I would expect (and I guess Salem read it that way too) that 2^29 positions refers neither to bits nor bytes, but to the actual width of the chip (4 bits). It's your book, you should know.

So the width is right -- to fill 32 bits, you'll need eight four-bit chips. To figure out how many rows you need, you need to figure out how many bytes of memory each row of eight four-bit chips holds, and then divide that into the 2GB that's supposed to be on the DIMM. (Or as alluded to earlier, you can say "one row is one dword of memory" and convert 2GB into dwords to be divided by 2^29 (positions on the chip).) Or you can figure out how many total chips you need to get to 2GB, and figure out a rectangle that has that many chips in it.

Your stated goal of wanting to understand and your desire to plug numbers into a formula are incompatible.
• 10-05-2008
John_L
Thank you, the way you put it made a lot of sense. Since each row represents 4 bytes you'd need a rectangle of 4 (across) by 2^29 (down) to make 2GB. I think the only reason I was struggling was because when I was making a diagram to represent it visually, I wasn't thinking logically about the rows of chips. So overall, only 1 row of 8 parallel chips would be needed because of the 2^29 locations?

Also, for the 2nd question and the 32 bit address, I keep getting more than 32 bits because of the 2^29 locations issue. So how many bits am I supposed to use to select a location?
• 10-05-2008
tabstop
Well, that gets a little tricky since 8*2GB = 16GB = 2^34, so you can't address all of 16GB in a 32-bit address space. You should probably assume a 4GB machine for that part.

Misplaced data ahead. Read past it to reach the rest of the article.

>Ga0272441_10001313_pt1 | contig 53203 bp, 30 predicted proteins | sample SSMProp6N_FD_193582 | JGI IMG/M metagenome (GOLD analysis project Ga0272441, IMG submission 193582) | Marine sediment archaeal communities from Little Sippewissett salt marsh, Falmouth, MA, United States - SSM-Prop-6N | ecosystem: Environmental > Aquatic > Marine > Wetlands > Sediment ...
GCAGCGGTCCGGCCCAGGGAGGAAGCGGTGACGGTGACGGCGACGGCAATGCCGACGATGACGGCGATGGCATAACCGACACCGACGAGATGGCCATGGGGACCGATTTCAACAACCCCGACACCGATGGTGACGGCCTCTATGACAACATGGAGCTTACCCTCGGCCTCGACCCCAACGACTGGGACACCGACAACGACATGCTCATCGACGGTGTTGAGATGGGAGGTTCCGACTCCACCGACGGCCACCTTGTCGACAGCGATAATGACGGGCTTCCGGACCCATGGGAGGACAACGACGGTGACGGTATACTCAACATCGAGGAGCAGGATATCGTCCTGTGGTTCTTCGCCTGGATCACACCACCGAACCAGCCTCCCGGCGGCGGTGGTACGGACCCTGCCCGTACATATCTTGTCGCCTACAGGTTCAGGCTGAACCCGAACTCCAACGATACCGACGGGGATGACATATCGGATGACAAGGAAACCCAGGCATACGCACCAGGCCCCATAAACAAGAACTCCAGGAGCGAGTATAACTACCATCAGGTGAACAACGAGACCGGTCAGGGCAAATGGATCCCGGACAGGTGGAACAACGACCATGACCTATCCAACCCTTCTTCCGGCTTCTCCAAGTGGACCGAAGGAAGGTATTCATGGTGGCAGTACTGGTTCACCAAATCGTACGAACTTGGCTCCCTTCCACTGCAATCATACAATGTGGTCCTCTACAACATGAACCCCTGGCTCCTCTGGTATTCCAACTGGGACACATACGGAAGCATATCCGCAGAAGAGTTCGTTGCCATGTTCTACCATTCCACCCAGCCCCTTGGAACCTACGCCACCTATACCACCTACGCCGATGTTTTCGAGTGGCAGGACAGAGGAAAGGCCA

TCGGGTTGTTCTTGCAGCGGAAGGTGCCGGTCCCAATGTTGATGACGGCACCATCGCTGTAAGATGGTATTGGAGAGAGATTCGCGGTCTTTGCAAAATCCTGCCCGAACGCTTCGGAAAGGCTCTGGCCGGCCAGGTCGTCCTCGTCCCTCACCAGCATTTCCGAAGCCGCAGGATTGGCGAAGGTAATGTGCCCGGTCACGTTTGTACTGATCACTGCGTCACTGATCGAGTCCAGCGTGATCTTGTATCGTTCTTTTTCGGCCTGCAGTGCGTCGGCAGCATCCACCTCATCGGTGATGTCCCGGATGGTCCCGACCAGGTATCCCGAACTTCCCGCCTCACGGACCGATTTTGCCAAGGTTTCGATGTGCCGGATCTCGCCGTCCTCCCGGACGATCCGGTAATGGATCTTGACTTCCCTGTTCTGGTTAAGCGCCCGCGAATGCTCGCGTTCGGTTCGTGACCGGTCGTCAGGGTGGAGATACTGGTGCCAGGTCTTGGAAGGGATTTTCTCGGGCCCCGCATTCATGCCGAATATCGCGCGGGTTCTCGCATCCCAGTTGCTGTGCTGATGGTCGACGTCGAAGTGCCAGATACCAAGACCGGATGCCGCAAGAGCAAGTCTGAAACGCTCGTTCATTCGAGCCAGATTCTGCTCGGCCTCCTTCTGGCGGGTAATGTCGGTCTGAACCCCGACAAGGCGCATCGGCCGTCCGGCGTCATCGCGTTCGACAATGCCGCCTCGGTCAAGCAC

• 10-05-2008
John_L
right, because 2^32 = 4 GB (which is why i was racking my brain). For all 16GB you'd need a 34 bit address than right? So assuming a 4GB system, than i'd reduce the number of DIMM Slots to 2, than only worry about selecting locations on chips, chips on rows, and between the two dimms?
• 10-05-2008
tabstop
That's what I'd do.
• 10-06-2008
John_L
I think i'll take the other approach, extend the address to 34 bits. So when looking at the locations per chip, 8 chips in parallel, and 8 dimm slots total. This 34 bit address needs to be able to access 29 locations per chip, 8 chips in total per dimm, and 8 dimms overall. Does that mean 29 of the address bits need to be dedicated to accessing locations on a chip? while the other 4 choose between the 8 chips per slot, and dimms?
• 10-06-2008
tabstop
You wouldn't have to completely choose between the eight chips per slot; for one thing, a byte is split over two chips, and for another you often want to fill the whole 32-bit bus anyway so you just take the whole row. (And now that I think about it, if you go a dword at a time, those 16GB is equivalent to 2^32 dwords.......)
• 10-07-2008
John_L
Ya, that makes sense. So with 1 row of 8 parallel chips per DIMM, 29 bits would be used to access locations, 0 for chips, and 3 bits for dimm slots. The only thing that confuses me is if for example if you were to plug in a 1GB dimm stick to each slot. What happens to the bits you use from the 32 bit address? Because wouldn't you only need half the chips in the row than, so you'd need an extra bit for targeting chips?
• 10-07-2008
tabstop
If you have a 1GB DIMM, you couldn't have 2^29 rows to choose from, since one row of eight 2^29 chips gives you 2GB. Either you'd have one row of 2^28 chips, or selecting a "row" would actually give you two rows from the four chips in order. (I guess, it's not as though I know.)